Last updated: 08:46 PM ET, Tue April 12 2016

Q&A: Susan Costello Explains What's Behind Florida's Hot Streak

Visit Florida's vice president, global-brand talks about what is pushing people toward the Sunshine State in record numbers.

Vacation Agent | Destination & Tourism | Sara Perez Webber

Q&A: Susan Costello Explains What's Behind Florida's Hot Streak

The sun seems to be shining a little bit brighter on Florida’s tourism industry.

That’s because the state welcomed a record-breaking 105 million visitors in 2015 – a 6.6 percent increase over 2014, and the fifth consecutive record-breaking year for visitation. As Susannah Costello, vice president-global brand for Visit Florida – the state’s tourism marketing arm – points out, the record-breaking number doesn’t even include in-state resident travel, but solely visitors from other states and countries who stay overnight.

Costello, an eight-year veteran of Visit Florida, last year was named one of the Top 25 Most Extraordinary Minds in Sales & Marketing by the Hospitality Sales & Marketing Association International. She spoke with Vacation Agent about Florida’s marketing outreach, its most popular destinations, and why clients can always discover something new in the state, no matter how many times they’ve visited.    

Why is Florida tourism on such a roll?

It’s a combination of things. Florida has been building its marketing momentum for decades. We at Visit Florida have a very effective marketing machine, which is amplified because we have the collaboration and investment of thousands of Florida tourism businesses. The Florida tourism industry rocks, and 105 million visitors isn’t achieved just by a marketing organization – it’s achieved by everyone in the hospitality industry, including travel agents.

Who is the typical Florida visitor, and is that profile changing?

With 105 million visitors, we have a lot of different types, but we can talk about averages. In the summer, the typical Florida visitor comes from the South. In the winter, the typical Florida visitor comes from the Northeast, and, generally speaking, the majority of Florida’s visitors come from east of the Mississippi. Just looking at averages, the average [visitor profile] would be a couple staying 4.3 nights at a hotel, but we are one of the strongest, if not the strongest, family destinations in the country, and families tend to stay much longer.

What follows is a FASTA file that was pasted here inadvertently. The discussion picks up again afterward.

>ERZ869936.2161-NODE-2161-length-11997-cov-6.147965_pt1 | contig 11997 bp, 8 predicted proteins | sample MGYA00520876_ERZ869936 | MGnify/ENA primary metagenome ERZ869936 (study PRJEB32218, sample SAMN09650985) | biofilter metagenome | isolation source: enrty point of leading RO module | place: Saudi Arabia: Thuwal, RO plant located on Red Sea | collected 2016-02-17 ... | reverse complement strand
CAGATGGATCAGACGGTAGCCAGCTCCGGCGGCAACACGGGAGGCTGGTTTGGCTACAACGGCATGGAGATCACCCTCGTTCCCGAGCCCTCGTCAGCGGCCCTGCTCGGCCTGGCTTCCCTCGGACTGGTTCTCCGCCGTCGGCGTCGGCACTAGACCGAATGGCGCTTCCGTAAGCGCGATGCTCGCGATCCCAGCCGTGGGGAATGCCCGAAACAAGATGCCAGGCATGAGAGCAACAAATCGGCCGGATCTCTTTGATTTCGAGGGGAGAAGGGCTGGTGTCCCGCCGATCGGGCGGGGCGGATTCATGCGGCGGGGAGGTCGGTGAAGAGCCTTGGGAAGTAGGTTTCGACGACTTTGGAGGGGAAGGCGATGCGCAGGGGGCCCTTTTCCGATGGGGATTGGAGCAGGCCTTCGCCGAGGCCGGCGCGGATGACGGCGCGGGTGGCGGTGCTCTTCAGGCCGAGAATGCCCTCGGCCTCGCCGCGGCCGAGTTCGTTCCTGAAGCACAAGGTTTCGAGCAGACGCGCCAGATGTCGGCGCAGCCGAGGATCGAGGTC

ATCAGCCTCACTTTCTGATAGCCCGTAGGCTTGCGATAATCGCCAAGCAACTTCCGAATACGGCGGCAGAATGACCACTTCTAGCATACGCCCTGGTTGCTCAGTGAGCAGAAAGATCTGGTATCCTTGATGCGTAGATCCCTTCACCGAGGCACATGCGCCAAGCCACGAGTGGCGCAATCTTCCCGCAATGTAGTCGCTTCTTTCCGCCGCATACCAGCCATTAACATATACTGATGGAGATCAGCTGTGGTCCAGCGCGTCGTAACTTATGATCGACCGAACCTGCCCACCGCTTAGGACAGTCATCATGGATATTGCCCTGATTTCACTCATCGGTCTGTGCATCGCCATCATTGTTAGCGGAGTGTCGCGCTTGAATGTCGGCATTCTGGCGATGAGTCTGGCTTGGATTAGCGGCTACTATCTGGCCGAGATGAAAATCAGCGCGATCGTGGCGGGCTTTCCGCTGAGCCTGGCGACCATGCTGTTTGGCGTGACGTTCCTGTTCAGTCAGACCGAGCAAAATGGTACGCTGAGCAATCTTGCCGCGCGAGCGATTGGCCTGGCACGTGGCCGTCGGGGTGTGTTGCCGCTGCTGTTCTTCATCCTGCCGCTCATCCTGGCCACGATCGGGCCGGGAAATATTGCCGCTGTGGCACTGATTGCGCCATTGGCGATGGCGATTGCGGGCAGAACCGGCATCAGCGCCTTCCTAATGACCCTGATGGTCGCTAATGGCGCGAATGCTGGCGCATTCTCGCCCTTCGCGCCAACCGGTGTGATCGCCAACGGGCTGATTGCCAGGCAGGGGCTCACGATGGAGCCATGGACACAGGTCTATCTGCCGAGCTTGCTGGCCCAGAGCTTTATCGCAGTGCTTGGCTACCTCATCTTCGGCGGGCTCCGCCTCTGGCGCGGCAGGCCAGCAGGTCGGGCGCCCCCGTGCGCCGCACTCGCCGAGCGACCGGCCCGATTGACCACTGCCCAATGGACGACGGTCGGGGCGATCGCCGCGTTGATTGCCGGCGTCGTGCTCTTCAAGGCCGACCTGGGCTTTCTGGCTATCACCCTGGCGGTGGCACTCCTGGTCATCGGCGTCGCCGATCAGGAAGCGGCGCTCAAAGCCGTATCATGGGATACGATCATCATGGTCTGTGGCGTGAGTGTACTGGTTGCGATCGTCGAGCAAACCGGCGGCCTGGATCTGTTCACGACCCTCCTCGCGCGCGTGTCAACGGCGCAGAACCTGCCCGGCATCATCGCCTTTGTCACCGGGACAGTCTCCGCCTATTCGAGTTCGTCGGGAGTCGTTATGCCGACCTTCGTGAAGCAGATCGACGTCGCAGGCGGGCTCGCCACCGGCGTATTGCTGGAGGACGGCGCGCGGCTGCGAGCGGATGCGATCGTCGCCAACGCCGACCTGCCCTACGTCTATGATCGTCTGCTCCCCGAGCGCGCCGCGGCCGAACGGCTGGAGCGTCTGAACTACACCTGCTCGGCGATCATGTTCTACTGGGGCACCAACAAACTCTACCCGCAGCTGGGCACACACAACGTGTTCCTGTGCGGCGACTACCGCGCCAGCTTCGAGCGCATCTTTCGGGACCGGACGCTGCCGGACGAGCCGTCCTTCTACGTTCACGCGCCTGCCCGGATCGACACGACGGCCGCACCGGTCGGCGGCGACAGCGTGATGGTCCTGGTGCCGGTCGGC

What new markets is Visit Florida targeting?

We have an interesting program targeting the domestic Hispanic family [through] a partnership with “La Voz Kids” [a Spanish version of “The Voice” singing competition featuring kids as contestants, which airs on Telemundo, in which we identify a couple of young singers who are runners-up on that show who are from Florida, and they become Florida ambassadors.

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We’re also in the market right now with a program of specific interest to African Americans. We created 60-second spots that air on BET nationwide in which a local African American spokesperson starts out by acknowledging an iconic Florida destination. For example, we have the former president of SeaWorld Orlando [Terry Prather], and he speaks about the honor he had leading that organization. And then he talks about Eatonville [one of the first self-governing all-black municipalities in the U.S.]. So we’re now pairing lesser-known, culturally relevant destinations with well-known iconic Florida destinations.   

What destinations in Florida are particularly hot right now?

Orlando and Miami are always hot, but in addition to that, Tampa-St. Pete is on the rise. We’re seeing increasing interest in the beaches of north Florida, especially the northwest coast. St. Augustine has made major gains in the past couple of years, and the Keys rank right up there with Orlando and Miami. Palm Beach is seeing growth and interest, especially out of the U.K. Generally speaking, the entire state is hot.

What tips do you have for travel agents who want to sell more Florida travel, either to firsttime visitors or to clients who’ve traveled to the state before?

For clients who have been here before, the important takeaway is [that] you may think you know Florida, but it is changing and growing all the time [with] new resorts, new attractions, new rides within the attractions, new restaurants, new celebrity chefs and new activities. So I would encourage repeat visitors to add in the Florida they don’t know to their iconic trip.

For first-time visitors, if the travel agent communicates that this will be a destination they’ll return to again and again, the travel agent will be able to continue working with that visitor on future trips. That benefits the travel agent, that benefits the Florida tourism industry, and that benefits the traveler.

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Vacation Agent Magazine

A version of this article appears in print in the April 2016 issue of Vacation Agent Magazine.